My Competitors Don’t Have a Blog — Do I Need One?

I was sitting down with a potential client last month. I was asked what I thought of the company website.

“I notice it doesn’t have a blog,” I said.

“Do many other people in our industry have a blog?”

To be honest I didn’t know. I’d spent so much time learning about that person’s company, specifically, that I’d forgotten to do a competitor analysis. Tunnel vision I’ve been rectifying since, but I was trying to learn who they were, specifically.

But I was also honest when I shared my opinion. “Everyone needs a blog,” I said. “You may not want to turn on comments because of the nature of your industry–but you still need one.”

Gain a competitive edge.

If absolutely nobody else in your industry has a blog (which I’d find hard to believe anyway) then you’re looking at a goldmine of opportunity. You now have the ability to seize a competitive edge.

Blogs build trust. They give customers the opportunity to really get to know companies. They provide a forum for getting specific questions answered–questions that require deeper, more involved answers than what you might find on a FAQ.

Personally, I expect a blog when I go to a company website. I might not spend all my time reading it, but that doesn’t matter. I appreciate its presence. Sometimes I read over a few entries just to get some idea of who these people are and how they think before I call them up and offer to spend my money with them.

Make life easier for your sales team.

A blog is a great place to meet objections. Since I have a sales background I like to say that there are twenty objections that every sales rep encounters every single day.

What if all twenty of them were met and discussed on the blog, and what if the prospect had already read and thought about all twenty objections before meeting with the sales rep? How much of an impact do you figure that would have on the rep’s close ratio? The rep would literally only have to contend with the questions or concerns that mattered most to that unique prospect, which means that he or she would have the opportunity to truly match solutions to problems instead of quibbling over stalls.

You can also make life easier for your customer service team. I guarantee they’re getting 20 of the same questions every hour of the day, too. Placing these questions could mean they spend more time dealing with things that are actually issues for the customer.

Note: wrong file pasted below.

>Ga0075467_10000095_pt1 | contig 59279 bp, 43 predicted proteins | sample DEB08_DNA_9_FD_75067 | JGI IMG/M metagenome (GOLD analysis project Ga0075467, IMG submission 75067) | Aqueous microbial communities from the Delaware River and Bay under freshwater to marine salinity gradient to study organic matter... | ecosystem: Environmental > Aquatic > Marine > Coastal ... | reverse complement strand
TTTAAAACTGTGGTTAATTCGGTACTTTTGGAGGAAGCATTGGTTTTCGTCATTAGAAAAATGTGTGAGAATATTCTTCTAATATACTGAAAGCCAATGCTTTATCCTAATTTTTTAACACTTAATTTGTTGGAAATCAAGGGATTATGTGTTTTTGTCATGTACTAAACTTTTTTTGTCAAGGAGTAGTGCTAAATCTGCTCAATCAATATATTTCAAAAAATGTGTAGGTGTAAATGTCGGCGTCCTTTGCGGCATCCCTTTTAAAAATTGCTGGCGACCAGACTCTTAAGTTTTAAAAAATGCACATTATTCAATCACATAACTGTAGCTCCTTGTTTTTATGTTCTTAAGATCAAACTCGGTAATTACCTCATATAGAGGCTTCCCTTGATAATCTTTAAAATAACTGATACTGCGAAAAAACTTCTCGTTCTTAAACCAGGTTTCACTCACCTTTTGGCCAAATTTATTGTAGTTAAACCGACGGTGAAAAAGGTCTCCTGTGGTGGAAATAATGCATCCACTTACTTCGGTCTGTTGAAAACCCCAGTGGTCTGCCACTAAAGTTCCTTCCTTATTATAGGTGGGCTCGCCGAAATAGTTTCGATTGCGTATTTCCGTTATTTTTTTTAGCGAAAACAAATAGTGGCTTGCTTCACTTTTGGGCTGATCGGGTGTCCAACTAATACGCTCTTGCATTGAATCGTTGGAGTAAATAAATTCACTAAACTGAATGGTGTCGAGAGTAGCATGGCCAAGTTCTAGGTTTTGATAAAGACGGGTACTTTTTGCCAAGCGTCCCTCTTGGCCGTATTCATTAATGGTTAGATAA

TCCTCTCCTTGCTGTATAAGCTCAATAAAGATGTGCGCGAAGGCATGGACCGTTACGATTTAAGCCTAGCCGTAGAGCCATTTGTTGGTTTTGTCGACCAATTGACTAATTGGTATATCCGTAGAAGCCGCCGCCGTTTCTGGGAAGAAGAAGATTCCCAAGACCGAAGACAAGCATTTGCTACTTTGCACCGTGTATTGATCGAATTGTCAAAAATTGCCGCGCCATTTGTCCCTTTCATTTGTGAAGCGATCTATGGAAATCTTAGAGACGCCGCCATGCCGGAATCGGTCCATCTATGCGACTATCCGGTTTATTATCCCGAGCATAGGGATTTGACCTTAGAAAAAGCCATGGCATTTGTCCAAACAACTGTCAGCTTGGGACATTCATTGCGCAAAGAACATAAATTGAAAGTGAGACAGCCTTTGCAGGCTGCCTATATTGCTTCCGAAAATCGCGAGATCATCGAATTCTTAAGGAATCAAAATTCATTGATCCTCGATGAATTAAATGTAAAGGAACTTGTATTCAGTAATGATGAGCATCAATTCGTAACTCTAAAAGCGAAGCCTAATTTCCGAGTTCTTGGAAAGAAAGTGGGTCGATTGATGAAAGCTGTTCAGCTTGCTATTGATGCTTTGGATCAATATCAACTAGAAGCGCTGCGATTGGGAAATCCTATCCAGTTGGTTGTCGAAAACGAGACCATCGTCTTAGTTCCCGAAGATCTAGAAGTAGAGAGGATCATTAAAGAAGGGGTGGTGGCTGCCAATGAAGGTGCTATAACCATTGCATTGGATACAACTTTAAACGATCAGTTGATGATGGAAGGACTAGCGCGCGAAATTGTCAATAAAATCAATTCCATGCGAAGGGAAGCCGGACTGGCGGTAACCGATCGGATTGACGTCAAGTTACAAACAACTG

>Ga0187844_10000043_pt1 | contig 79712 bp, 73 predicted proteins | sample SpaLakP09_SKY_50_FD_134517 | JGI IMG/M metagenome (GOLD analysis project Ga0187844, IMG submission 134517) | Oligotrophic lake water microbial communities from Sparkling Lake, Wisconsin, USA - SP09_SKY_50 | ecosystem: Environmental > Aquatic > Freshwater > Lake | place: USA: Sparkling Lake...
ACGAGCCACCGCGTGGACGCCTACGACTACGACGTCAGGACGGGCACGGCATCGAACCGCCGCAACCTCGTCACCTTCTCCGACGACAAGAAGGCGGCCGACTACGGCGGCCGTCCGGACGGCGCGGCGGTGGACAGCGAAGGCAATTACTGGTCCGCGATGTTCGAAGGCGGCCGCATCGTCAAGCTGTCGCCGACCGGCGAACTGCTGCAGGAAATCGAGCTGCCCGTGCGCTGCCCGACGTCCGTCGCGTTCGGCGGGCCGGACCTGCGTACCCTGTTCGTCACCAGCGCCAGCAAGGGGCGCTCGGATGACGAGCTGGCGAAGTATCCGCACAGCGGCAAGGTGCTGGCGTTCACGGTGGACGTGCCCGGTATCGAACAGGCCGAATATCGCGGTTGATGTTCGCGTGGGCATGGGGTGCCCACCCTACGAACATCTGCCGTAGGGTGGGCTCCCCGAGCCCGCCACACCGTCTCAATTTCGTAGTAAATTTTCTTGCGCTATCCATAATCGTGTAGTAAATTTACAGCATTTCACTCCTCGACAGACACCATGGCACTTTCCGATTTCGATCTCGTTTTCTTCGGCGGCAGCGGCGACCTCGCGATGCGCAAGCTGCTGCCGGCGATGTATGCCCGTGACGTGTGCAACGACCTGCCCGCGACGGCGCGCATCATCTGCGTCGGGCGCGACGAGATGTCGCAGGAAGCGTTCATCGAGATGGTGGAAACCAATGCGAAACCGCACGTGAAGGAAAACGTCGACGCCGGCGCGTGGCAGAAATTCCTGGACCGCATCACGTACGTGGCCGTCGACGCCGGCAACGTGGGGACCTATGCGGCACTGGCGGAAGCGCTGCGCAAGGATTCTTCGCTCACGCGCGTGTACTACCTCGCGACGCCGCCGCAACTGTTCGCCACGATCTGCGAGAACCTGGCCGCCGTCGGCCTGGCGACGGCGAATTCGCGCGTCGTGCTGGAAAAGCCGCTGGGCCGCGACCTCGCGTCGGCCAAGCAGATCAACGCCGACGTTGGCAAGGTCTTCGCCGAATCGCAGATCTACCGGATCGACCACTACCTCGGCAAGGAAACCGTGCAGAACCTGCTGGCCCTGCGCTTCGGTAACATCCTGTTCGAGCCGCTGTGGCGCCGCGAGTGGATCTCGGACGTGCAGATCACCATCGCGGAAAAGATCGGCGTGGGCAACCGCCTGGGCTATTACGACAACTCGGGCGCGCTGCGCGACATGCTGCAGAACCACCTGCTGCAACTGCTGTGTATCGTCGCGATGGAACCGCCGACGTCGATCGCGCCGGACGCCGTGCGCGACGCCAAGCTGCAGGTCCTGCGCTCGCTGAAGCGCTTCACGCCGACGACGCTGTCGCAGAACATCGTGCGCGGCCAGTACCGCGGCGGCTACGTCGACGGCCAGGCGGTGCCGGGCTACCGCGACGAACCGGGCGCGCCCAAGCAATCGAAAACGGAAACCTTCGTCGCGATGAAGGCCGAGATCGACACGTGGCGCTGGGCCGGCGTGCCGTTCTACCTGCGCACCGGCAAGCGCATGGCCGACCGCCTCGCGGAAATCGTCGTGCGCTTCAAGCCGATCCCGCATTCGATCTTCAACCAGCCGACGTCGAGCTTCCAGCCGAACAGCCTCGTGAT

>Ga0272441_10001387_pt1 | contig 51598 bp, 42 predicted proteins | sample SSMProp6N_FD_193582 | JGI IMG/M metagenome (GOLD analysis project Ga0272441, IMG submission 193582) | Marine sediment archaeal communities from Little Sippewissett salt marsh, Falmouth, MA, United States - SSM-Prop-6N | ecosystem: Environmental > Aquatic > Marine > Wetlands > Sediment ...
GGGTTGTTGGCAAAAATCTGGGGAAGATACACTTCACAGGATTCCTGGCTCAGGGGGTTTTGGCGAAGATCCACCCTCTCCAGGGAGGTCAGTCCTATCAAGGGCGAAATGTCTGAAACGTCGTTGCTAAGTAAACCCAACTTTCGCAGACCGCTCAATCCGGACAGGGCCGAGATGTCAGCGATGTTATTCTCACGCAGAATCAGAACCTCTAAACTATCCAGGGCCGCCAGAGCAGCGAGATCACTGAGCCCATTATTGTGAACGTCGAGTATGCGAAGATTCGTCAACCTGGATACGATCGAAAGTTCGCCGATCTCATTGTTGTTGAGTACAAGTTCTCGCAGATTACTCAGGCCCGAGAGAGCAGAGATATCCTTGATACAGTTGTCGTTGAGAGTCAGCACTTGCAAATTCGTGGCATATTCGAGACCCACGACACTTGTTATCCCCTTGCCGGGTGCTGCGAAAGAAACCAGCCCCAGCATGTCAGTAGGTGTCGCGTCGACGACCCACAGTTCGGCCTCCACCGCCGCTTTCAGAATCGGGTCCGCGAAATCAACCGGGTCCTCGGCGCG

Your blog is an ideal place to put customer fears to rest. I’ve been in business since 2009. It took me until 2014 to call an accountant for one reason: I thought only big businesses could afford them, and that unless I had $1000 a month to pay them I was out of luck. If some accountant had blogged about that concern I likely would have hired him or her.

Reap the SEO benefits.

Getting ranked in Google is hard enough these days. Why would you shoot yourself in the foot by denying yourself the use of a blog?

A blog gives you a forum for producing regular website updates. Content freshness has always played a role in Google’s algorithm, and nobody is too impressed by a website that hasn’t been updated in 8 months.

Besides, there are only too many legitimate opportunities for keywords on your “Home,” “About,” “Services,” and “Contact Us” page.

No, your plumbing business blog is never going to become a thriving community for home improvement enthusiasts the way some nationwide home improvement blog might. Customers are not going to lovingly pour over every single post in your accounting blog. It doesn’t matter. They may only need to read one or two posts to decide you’re the right person for their needs.

And they may find you through those posts, and only through those posts, because the posts target the long-tail, ultra-specific keywords that are so necessary in today’s search environment.

Don’t shoot yourself in the foot. Don’t assume your service or industry is too boring. And don’t decide that you can’t be the first one in your niche to do something. Just launch your blog already. 🙂

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